Culture responded to the tumult of the 1960s by making a safer mainstream version of it. Corporations staffed by unexciting men in suits adopted radical hippie slogans and used them to sell mundane products. Even more, all of popular culture got behind appropriating the hedonism of the 1960s and translating it into the everyday. Technological futurism without ideological structure mated the sensual lifestyles of the 1960s with the commercial values of the 1940s. "Free love" became swinger parties, psychedelic exploration became better living through chemistry, and pacifism became a popular fashion of self-expression but no longer as much of a political statement. The radicalism of 1968 gave way to consumerism with benefits of 1978. Commerce and conservatism assimilated the forces that once opposed them. Similarly, rock lost its edge, and while many people explored fusion, synthpop, disco or reggae, the most radical drifted toward punk. Stripping rock down to its basics using power chords, punk destroyed the rules and democratized the art form even further. Now it was no longer necessary to play an instrument for months or years in order to become famous; you could play for six weeks, make a catchy (but edgy) song and make it onto the radio. The driving impetus toward punk was, much like that of early heavy metal, to remove the artificiality of rock music and replace it with something more elemental. Although many bands developed the sound, starting with 1960s bands like The Stooges, punk rock formalized itself with The Ramones in 1976. Their goal was to remove influences and escape the rock world, in part to avoid being commercialized and assimilated as they viewed 1960s and 1970s rock as having been.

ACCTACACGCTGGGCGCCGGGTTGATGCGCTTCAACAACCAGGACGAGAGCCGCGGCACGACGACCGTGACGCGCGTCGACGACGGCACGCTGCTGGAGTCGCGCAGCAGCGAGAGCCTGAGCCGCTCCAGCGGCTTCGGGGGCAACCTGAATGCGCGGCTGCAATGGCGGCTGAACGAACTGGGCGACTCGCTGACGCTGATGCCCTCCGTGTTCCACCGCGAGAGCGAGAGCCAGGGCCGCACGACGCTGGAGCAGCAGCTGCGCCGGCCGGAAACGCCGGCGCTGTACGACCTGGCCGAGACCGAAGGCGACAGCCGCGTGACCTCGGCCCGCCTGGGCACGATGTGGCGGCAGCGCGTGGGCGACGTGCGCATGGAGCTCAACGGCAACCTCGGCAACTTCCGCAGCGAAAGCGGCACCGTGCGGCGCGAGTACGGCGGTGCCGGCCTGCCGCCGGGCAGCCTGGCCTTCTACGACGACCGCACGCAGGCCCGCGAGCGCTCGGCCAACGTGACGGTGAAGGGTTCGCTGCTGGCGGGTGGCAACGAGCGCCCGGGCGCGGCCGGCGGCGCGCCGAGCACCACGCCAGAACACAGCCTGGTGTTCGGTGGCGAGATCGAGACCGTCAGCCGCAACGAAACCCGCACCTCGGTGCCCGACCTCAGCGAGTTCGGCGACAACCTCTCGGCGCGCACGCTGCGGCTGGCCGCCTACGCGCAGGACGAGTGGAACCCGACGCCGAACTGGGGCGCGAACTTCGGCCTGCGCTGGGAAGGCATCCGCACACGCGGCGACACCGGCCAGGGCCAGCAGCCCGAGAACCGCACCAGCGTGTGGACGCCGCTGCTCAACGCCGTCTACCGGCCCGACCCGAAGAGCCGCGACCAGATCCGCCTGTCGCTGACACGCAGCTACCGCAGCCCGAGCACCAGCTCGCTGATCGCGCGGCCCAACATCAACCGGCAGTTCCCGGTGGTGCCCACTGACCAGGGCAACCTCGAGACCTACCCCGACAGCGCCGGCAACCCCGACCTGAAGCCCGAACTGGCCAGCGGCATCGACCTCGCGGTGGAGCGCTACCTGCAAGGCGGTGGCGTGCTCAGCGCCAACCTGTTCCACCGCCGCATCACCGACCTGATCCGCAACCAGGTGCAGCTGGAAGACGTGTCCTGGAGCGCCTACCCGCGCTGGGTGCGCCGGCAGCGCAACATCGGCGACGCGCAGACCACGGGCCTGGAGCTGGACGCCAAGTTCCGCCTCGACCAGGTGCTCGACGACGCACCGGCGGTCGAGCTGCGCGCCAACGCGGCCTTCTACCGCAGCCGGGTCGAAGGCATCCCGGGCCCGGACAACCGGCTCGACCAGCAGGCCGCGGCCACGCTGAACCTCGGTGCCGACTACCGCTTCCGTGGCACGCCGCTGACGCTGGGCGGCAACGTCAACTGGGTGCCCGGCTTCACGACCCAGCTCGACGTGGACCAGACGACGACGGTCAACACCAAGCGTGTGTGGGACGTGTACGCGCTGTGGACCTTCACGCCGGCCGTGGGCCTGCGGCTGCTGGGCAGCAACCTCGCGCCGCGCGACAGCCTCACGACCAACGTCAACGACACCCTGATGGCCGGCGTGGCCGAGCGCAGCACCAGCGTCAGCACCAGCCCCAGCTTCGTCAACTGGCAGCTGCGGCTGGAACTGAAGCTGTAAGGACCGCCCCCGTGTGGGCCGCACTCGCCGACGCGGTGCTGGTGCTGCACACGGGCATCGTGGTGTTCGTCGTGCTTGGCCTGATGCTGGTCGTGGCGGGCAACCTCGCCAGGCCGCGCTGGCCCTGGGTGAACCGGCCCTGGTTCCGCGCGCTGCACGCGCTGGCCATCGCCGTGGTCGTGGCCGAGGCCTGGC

Mr. Ramone once described his guitar style as "pure, white rock 'n' roll, with no blues influence." "I wanted our sound to be as original as possible,'' he said. "I stopped listening to everything."